Unmanned Valley is fully operational. Since its opening two years ago, 18 companies have established premises at the field lab for sensor-related technologies and applications located at the former air base near Katwijk. With a 25-hectare outdoor flightbox, an indoor drone centre, and 6,000 square metres of office space, the field lab offers unique testing facilities for companies and research and knowledge institutions who work on developing innovative unmanned systems.
“This drone taxi should be flying in three weeks,” says Frits Groen of the MBO College Airport, pointing to a frame of shiny black tubes. The scale model next to it reveals what the flying taxi will look like. It will be able to carry 130 kilogrammes, and eight motors with propellers and four batteries will provide the thrust. The taxi is first being tested indoors, in the hangar. “Five students are working on this,” says Groen.
Force of attraction
The drone-building programme at the MBO College is a hit, and if you wander around the classroom at Unmanned Valley – which is also a practical lab – you will understand why. A few students are busy, surrounded by a broken drone (“donated as a repair project”), a cupboard full of professional drones, 3D printers, and cupboards with cables, LED lights and computer screens. “The boys even come here on their days off,” says Groen.
The programme has been running for a year now and started with 20 students. Next year, double that number is expected. It is a sign of the rapid growth of the industry and the force of attraction of this new innovative technology. “We have only just started, which is saying something,” says Groen.
Unmanned Valley is located in a former navy building for aircraft maintenance, which has been renovated by the Central Government Real Estate Agency with respect for the building’s architectural heritage. Thick steel doors lead to the former paint shop, which now houses a conference room. The building is self-sufficient, explains community manager Dietmar Lander, with a futuristic wind turbine on the roof. There are also two 5G antennas belonging to Do IoT, another TU Delft field lab with which UMV cooperates closely.
A few corridors away, project manager Walter Kort stands in the brand-new makerspace. Here too, there are workbenches, advanced equipment and tools. “We offer facilities to both start-ups and established companies that don’t have production capacity themselves.” The first innovation that saw the light of day here was ‘project X’, a prestigious assignment for NATO and Boeing involving flying drones in inhospitable areas.
The Makerspace is one of the many places where UMV users can meet. “That’s the great thing about it: you bump into each other all over the place,” says De Kort. Lander recently started as community manager to steer this process in the right direction. UMV wants to activate its network as much as possible with hackathons, knowledge sessions and other activities and so become more innovative.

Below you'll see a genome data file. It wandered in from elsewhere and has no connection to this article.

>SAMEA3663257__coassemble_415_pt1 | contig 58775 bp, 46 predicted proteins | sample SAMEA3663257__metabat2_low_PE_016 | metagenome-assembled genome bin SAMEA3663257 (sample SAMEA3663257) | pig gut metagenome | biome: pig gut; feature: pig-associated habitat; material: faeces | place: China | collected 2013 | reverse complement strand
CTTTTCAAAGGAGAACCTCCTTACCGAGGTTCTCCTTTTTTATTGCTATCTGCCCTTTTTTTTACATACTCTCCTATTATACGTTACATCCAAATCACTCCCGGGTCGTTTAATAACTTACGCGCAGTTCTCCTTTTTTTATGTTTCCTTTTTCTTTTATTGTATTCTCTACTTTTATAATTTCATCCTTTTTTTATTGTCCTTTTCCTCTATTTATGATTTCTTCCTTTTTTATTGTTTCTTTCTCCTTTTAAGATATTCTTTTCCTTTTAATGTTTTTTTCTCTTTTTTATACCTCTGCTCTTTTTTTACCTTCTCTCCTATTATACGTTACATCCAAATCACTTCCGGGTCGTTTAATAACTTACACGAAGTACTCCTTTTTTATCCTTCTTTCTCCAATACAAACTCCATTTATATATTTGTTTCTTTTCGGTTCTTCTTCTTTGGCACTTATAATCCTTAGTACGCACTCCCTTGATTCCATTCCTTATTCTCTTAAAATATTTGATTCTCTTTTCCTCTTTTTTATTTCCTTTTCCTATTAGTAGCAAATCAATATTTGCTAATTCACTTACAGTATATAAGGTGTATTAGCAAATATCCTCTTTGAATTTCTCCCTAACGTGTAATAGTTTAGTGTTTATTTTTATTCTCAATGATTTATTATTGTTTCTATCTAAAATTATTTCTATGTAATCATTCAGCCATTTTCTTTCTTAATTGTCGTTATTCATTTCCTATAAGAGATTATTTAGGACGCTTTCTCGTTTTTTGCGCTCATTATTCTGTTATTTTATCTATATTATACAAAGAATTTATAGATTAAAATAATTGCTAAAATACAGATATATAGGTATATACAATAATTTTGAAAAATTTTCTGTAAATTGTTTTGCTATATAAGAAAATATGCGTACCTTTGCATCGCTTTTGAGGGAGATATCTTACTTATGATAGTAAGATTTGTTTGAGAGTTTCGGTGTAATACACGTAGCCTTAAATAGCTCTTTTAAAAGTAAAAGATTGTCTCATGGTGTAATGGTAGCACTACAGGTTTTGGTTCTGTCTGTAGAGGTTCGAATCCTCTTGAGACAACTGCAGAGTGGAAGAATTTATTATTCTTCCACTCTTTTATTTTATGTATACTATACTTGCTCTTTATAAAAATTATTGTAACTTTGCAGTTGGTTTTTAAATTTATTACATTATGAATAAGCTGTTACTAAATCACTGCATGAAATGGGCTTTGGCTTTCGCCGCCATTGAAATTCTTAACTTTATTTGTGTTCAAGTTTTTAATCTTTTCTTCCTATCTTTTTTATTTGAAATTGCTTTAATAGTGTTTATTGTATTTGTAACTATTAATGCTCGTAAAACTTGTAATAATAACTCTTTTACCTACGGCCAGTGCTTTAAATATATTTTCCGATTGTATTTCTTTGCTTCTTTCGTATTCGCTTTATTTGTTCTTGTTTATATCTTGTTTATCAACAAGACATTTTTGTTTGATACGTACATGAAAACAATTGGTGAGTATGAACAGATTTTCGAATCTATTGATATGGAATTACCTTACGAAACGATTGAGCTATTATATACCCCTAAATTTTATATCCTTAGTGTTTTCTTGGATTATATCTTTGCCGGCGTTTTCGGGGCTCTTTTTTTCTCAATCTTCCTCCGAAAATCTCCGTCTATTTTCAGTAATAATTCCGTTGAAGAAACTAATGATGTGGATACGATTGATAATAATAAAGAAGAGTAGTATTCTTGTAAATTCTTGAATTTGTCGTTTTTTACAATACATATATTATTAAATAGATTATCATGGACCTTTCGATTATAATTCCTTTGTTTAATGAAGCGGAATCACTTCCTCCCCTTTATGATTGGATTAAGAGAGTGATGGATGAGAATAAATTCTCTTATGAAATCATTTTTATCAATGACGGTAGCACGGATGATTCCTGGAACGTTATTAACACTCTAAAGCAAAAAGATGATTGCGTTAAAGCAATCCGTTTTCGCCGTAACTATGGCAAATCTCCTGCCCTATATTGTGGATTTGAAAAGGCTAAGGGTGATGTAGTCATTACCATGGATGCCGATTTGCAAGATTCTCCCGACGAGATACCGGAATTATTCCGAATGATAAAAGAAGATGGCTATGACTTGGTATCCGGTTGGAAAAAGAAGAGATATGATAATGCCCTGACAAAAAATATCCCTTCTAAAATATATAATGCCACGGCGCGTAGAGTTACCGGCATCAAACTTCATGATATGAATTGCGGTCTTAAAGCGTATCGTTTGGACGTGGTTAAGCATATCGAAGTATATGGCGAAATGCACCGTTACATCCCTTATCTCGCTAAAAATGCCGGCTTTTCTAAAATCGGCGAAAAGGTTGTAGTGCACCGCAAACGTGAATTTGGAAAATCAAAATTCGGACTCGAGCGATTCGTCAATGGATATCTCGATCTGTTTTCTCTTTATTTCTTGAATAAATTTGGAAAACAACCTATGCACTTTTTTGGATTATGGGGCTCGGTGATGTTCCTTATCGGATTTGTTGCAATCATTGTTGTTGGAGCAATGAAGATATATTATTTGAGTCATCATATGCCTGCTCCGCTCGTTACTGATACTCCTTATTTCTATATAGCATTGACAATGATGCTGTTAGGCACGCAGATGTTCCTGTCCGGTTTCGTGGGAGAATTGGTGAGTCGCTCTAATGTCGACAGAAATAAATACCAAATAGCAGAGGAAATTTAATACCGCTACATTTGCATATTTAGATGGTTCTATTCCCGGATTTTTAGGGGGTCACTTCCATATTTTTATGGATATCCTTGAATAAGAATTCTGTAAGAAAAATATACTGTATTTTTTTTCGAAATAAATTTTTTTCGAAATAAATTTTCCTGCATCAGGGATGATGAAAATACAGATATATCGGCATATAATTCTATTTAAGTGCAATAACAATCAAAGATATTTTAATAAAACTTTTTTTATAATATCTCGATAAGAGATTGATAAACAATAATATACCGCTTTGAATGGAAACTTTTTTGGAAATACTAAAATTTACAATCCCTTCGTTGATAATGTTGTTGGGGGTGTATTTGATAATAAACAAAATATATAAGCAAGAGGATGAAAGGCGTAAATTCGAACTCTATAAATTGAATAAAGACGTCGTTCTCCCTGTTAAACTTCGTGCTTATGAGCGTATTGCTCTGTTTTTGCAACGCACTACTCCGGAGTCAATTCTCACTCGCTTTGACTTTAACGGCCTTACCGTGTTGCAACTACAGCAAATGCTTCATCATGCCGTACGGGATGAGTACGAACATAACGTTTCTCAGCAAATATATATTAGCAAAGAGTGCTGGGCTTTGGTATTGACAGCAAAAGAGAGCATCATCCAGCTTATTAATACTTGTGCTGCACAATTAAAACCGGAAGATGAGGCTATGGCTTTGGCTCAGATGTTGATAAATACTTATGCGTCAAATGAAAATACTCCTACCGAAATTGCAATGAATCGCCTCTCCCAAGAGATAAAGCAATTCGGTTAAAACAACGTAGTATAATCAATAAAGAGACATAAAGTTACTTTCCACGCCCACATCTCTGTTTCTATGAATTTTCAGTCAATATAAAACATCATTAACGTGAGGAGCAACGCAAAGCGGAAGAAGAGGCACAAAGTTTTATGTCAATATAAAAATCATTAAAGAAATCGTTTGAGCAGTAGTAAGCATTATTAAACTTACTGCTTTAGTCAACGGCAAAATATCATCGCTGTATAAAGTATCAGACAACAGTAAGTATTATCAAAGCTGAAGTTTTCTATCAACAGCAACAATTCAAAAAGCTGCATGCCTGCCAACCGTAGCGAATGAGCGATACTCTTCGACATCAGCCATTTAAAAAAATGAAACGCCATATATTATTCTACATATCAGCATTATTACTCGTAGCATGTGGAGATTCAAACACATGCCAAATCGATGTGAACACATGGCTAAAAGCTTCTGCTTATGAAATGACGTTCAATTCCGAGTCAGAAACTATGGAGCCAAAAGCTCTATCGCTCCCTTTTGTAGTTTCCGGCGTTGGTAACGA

The strategy behind Unmanned Valley’s success is that it makes what it does visible, says director Theo de Vries. “If you make it tangible, people will see it.” He has done this successfully in recent years with the help of TU Delft and the municipality of Katwijk, who jointly initiated the field lab. TU Delft has contributed much administrative expertise to the project.
Of course, its researchers are regular customers too. “The Micro Air Vehicle Lab of the Faculty of Aerospace Engineering tests a lot here,” says De Vries. The MAVLab has a high academic standing. Thanks to Unmanned Valley, TU Delft now has a fine test site in the middle of the Randstad conurbation. This is crucial to be able to stay at the forefront of innovation in robotics, 5G, the Internet of Things and unmanned systems.
Corridor to the sea
From his office, De Vries looks out over the former runway, which now serves as a test field (500x500x120 metres). “We can do unlimited tests here. We do not have to share the airspace like other airports. That is our biggest asset.” It is one of UMV’s many strengths. Later this year, De Vries expects to receive permission for the coveted corridor to the sea, which will allow drones to travel to and from the North Sea – another unique development in the Netherlands.
The field lab focuses on everything to do with unmanned, autonomous systems, whether on land, at sea or in the air. Most of the activity is currently for the account of drone companies. Not surprising, says De Vries, given the location on a former airfield. “We can do anything that flies.”